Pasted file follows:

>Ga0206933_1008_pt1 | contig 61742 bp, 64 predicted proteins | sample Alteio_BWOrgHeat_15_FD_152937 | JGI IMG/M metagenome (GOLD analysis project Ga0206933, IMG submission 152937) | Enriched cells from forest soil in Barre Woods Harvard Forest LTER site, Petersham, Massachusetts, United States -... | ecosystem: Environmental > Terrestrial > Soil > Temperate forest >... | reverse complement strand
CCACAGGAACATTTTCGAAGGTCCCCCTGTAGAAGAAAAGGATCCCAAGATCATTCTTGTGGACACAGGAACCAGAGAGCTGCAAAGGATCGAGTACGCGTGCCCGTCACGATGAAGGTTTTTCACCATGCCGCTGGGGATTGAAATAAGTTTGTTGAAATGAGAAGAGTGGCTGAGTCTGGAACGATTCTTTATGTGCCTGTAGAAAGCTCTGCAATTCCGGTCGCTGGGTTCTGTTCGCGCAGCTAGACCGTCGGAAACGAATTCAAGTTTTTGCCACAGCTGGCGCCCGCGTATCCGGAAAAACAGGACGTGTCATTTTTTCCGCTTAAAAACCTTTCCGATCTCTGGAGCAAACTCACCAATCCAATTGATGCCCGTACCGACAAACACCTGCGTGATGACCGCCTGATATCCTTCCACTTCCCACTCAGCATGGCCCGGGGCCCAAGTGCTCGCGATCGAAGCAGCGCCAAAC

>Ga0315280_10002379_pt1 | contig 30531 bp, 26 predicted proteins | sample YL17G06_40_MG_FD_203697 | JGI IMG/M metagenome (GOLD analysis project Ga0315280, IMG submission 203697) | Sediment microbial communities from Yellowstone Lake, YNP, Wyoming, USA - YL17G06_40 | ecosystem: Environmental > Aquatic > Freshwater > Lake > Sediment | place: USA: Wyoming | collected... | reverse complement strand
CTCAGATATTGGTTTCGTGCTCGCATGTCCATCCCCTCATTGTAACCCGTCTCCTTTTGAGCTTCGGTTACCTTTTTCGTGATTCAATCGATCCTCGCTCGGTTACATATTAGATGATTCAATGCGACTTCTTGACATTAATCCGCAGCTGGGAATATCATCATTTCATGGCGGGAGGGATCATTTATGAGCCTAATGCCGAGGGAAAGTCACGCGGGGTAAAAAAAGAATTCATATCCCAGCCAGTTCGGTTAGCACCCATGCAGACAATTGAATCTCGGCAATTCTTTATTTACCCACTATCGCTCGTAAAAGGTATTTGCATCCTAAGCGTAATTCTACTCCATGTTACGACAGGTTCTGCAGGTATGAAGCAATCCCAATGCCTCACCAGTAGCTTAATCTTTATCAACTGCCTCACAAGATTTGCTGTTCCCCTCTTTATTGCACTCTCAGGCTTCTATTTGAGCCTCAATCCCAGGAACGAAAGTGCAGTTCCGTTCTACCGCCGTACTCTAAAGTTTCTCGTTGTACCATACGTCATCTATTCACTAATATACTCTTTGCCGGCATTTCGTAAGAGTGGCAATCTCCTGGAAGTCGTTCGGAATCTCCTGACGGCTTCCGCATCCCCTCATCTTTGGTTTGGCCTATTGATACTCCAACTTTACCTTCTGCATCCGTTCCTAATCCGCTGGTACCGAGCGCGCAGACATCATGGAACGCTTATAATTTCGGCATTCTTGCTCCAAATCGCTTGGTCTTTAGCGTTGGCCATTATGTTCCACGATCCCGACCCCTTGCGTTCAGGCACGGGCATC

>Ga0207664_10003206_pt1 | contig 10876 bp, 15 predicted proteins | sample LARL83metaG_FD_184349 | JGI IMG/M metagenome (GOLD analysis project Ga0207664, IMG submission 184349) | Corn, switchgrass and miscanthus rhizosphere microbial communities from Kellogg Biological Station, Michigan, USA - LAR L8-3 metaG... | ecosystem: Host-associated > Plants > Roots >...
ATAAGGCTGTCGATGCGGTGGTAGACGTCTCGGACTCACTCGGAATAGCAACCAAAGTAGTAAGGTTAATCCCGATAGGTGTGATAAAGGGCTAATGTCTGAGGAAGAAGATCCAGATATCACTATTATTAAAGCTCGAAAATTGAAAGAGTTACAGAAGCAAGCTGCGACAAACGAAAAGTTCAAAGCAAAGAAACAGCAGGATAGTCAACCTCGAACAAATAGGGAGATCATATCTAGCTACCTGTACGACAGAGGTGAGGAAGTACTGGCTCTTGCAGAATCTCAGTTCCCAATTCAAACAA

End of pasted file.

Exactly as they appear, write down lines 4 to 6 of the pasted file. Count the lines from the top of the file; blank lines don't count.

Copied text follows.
CTCAGATATTGGTTTCGTGCTCGCATGTCCATCCCCTCATTGTAACCCGTCTCCTTTTGAGCTTCGGTTACCTTTTTCGTGATTCAATCGATCCTCGCTCGGTTACATATTAGATGATTCAATGCGACTTCTTGACATTAATCCGCAGCTGGGAATATCATCATTTCATGGCGGGAGGGATCATTTATGAGCCTAATGCCGAGGGAAAGTCACGCGGGGTAAAAAAAGAATTCATATCCCAGCCAGTTCGGTTAGCACCCATGCAGACAATTGAATCTCGGCAATTCTTTATTTACCCACTATCGCTCGTAAAAGGTATTTGCATCCTAAGCGTAATTCTACTCCATGTTACGACAGGTTCTGCAGGTATGAAGCAATCCCAATGCCTCACCAGTAGCTTAATCTTTATCAACTGCCTCACAAGATTTGCTGTTCCCCTCTTTATTGCACTCTCAGGCTTCTATTTGAGCCTCAATCCCAGGAACGAAAGTGCAGTTCCGTTCTACCGCCGTACTCTAAAGTTTCTCGTTGTACCATACGTCATCTATTCACTAATATACTCTTTGCCGGCATTTCGTAAGAGTGGCAATCTCCTGGAAGTCGTTCGGAATCTCCTGACGGCTTCCGCATCCCCTCATCTTTGGTTTGGCCTATTGATACTCCAACTTTACCTTCTGCATCCGTTCCTAATCCGCTGGTACCGAGCGCGCAGACATCATGGAACGCTTATAATTTCGGCATTCTTGCTCCAAATCGCTTGGTCTTTAGCGTTGGCCATTATGTTCCACGATCCCGACCCCTTGCGTTCAGGCACGGGCATC

>Ga0207664_10003206_pt1 | contig 10876 bp, 15 predicted proteins | sample LARL83metaG_FD_184349 | JGI IMG/M metagenome (GOLD analysis project Ga0207664, IMG submission 184349) | Corn, switchgrass and miscanthus rhizosphere microbial communities from Kellogg Biological Station, Michigan, USA - LAR L8-3 metaG... | ecosystem: Host-associated > Plants > Roots >...
ATAAGGCTGTCGATGCGGTGGTAGACGTCTCGGACTCACTCGGAATAGCAACCAAAGTAGTAAGGTTAATCCCGATAGGTGTGATAAAGGGCTAATGTCTGAGGAAGAAGATCCAGATATCACTATTATTAAAGCTCGAAAATTGAAAGAGTTACAGAAGCAAGCTGCGACAAACGAAAAGTTCAAAGCAAAGAAACAGCAGGATAGTCAACCTCGAACAAATAGGGAGATCATATCTAGCTACCTGTACGACAGAGGTGAGGAAGTACTGGCTCTTGCAGAATCTCAGTTCCCAATTCAAACAA